Tuesday, November 18, 2008

Teaching Our Children That Giving Is Better Than Receiving


This time of year, my mailbox gets flooded with mailings from charitable organizations asking for donations. The needs are great this time of year, and I wish I could afford to support every one of them! Unfortunately, most of us have to make the difficult decision to narrow our choice down to just a few. Often, we give to those organizations that move our hearts. If we have a loved one with a particular illness, such as cancer, diabetes or heart disease, we want to encourage research on those conditions. If we’re parents or grandparents of young children, we may feel moved to support organizations that help sick children. As a parent myself, I’ve been greatly inspired by a campaign called Project Good Gift, which raises funds for finding treatments and cures for illnesses that especially impact children. What really impressed me, though, was the way in which Children’s Hospital Boston has structured the Project Good Gift campaign. It actually encourages children to become involved in the joy of giving and sacrifice. Here’s more information:

Project Good Gift (www.generationcures.org/goodgift) from Generation Cures, launched by Children’s Hospital Boston, is an inspirational holiday giving campaign for children and their families that lets kids be heroes by “giving it up” for other kids. With Project Good Gift, kids choose to give up receiving a holiday gift — like a game or a toy — and ask family and friends to make a “good gift” donation to Generation Cures in place of their present. All funds raised through Project Good Gift will support life-saving research programs at Children’s Hospital Boston that enable doctors and scientists to explore new cures and treatments for sick kids all over the world.

An easy and impactful way to give back during the holiday season, Project Good Gift teaches kids that giving can be just as great as receiving. In contrast to traditional holiday giving campaigns for adults, Project Good Gift puts kids in the driver’s seat, giving them the pride and satisfaction that comes with personally taking action to help other kids. With Project Good Gift, kids get to be the philanthropic leaders in their families — encouraging and equipping the adults around them to make a difference.

“New pediatric research dollars are critical to finding cures for serious childhood diseases and illnesses such as autism, diabetes and pediatric cancer — the need is profound,” said Jan Cady, chief philanthropy officer at Children’s Hospital Boston. “With Project Good Gift, kids see that even the smallest sacrifice, like one less holiday gift, can make a major impact when combined with similar acts of generosity from others. These lessons about giving are especially important this year, when so many are struggling to do more with less.”

Project Good Gift was unveiled just two weeks after the launch of Generation Cures (www.generationcures.org), a first-of-its-kind web-based philanthropic community for tweens. Kids and parents can visit the newly launched Generation Cures website and click on the Project Good Gift icon to give up a gift to help cure other kids. In the process, families can enjoy the free original games, stories and videos on the Generation Cures site. Created by award-winning educators and designers, Generation Cures’ content teaches kids to care about others, understand the concept of giving and believe they can make a difference in the world.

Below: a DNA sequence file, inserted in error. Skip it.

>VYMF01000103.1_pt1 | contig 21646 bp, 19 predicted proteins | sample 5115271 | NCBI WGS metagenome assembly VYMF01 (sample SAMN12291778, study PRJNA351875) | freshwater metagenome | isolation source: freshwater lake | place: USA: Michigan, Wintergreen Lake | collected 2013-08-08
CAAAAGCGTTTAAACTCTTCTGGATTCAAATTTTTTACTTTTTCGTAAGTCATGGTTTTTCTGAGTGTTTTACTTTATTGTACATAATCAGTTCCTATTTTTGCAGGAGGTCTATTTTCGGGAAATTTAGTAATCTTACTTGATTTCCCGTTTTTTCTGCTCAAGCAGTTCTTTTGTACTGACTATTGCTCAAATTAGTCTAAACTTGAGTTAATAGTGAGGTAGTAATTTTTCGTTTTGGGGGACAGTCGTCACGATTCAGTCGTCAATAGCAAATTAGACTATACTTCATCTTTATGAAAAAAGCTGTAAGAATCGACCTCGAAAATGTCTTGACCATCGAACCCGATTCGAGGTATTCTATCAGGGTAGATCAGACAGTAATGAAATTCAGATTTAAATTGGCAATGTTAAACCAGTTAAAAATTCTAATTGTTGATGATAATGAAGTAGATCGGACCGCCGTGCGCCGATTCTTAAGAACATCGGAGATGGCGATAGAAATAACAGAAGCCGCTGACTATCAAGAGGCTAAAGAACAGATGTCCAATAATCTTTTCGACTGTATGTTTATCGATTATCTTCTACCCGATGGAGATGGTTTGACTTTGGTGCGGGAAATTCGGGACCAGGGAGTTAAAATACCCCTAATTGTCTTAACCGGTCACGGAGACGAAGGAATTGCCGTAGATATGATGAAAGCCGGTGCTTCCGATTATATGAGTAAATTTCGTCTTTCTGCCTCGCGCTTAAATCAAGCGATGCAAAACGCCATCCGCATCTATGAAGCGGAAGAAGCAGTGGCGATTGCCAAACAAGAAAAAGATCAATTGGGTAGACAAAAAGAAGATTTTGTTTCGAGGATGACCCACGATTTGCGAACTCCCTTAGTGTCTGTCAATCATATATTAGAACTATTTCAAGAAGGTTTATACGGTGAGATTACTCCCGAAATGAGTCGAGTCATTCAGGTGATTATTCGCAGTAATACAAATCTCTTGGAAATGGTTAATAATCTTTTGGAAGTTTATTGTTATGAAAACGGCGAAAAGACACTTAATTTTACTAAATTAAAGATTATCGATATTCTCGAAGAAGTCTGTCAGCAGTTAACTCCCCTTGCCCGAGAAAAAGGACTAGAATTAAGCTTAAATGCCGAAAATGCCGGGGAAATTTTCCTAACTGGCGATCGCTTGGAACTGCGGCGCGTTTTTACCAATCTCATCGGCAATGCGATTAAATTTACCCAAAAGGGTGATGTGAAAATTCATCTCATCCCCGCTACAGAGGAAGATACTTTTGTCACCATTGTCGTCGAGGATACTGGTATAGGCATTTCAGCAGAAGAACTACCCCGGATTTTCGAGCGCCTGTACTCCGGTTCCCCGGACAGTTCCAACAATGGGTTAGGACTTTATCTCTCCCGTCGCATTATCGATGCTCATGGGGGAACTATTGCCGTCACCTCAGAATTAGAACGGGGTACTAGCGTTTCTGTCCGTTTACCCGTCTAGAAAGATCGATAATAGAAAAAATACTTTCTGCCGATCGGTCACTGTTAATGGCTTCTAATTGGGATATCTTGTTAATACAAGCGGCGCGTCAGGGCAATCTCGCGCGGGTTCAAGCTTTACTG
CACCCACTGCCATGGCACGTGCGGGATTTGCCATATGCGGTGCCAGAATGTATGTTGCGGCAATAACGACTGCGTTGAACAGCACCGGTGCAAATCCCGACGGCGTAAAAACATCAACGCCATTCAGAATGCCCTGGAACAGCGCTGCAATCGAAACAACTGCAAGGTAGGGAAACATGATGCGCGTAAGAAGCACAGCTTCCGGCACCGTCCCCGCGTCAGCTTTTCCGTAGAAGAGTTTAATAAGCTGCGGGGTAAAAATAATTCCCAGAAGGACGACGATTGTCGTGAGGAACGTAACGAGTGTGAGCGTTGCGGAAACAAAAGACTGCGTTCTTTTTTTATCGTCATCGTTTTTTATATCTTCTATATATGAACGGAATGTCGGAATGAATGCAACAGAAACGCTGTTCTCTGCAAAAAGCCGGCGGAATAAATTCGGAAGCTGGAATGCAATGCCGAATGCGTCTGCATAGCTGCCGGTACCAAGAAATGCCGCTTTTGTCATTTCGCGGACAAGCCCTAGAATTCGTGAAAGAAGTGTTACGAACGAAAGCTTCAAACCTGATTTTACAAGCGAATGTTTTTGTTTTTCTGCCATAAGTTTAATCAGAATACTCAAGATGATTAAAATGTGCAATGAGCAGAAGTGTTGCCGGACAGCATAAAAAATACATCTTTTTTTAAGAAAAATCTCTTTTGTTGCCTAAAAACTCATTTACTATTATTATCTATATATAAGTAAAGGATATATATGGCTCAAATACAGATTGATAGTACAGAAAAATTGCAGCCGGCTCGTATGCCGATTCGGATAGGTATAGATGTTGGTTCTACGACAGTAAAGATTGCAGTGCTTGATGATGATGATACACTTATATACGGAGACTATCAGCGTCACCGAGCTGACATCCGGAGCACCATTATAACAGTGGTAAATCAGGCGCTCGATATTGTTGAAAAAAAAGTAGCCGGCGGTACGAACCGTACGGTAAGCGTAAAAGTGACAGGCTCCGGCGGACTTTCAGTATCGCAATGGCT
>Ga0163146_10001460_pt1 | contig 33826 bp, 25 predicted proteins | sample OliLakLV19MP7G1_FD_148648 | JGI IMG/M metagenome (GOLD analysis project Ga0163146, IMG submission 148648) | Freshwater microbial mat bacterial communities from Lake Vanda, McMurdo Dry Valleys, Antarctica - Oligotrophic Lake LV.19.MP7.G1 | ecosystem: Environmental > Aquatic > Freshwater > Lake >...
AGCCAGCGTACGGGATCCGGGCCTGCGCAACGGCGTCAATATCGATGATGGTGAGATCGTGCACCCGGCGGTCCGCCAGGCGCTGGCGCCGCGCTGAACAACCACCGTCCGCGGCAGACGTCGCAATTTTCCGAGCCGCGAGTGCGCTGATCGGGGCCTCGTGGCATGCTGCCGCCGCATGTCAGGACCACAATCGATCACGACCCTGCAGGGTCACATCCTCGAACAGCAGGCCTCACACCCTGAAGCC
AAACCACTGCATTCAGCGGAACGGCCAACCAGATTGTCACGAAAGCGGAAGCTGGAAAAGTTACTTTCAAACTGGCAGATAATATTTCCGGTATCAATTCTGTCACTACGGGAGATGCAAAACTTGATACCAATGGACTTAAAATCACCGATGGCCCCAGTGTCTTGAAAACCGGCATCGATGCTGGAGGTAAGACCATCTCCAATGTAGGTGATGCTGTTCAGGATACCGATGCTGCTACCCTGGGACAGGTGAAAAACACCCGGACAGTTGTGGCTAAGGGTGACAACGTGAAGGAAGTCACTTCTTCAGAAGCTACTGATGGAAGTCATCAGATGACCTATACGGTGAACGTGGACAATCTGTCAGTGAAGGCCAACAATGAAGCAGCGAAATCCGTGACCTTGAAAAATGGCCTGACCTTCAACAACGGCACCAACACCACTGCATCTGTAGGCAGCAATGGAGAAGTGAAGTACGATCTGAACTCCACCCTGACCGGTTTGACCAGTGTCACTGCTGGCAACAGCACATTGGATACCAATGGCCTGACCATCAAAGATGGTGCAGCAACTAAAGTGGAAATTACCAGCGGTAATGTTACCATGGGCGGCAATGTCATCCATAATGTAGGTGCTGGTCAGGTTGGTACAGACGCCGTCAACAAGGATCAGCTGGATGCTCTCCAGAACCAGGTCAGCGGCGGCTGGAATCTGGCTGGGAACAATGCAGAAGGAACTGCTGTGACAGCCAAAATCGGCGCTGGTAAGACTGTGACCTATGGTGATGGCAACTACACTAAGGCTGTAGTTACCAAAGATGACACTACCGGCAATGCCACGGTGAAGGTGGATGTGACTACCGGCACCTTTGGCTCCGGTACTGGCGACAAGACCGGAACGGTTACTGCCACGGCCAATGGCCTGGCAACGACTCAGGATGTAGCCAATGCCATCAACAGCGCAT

“Today’s kids really want to make an impact, and the children who participate in Project Good Gift will be so proud to know their kindness is changing the lives of other kids,” commented Cady.

Children’s Hospital Boston is a leading source of life-saving treatments, groundbreaking research and compassionate care for children in New England and worldwide. In its annual “America’s Best Hospitals” issue, U.S. News and World Report has rated Children’s Hospital Boston one of the top two children’s hospitals for 19 consecutive years. Children’s Hospital Boston has the largest and most active research program at a children’s medical center.

I encourage you to talk to your kids this year about making a difference in the lives of other children. Help them to recognize that good health and financial security should never be taken for granted. Show them that even a modest effort, such as giving up a single gift and contributing to Project Good Gift, can make a big difference in the life of another child. Teach them that giving is the true message of Christmas.

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1 comment:

  1. Growing up we would go to a hospital after church on Christmas Day, to take pressies for those who had no family visit them on Christmas Day. They were too sick to go home.

    We especially used to go to the terminal ward for children - there's nothing more special than seeing a child give a broad smile and hold your hand, even though they don't know you. How special is that? We sang with the kids and made helped make their Christmas special.

    My friends at school thought it weird and felt sorry for me, saying I must have had a horrible Christmas - where the reverse was actually true.

    I am so glad I have a mum who brought us up this way as this view of people and their needs has gone with me into adulthood in a huge way.

    Thanks for a lovely post!

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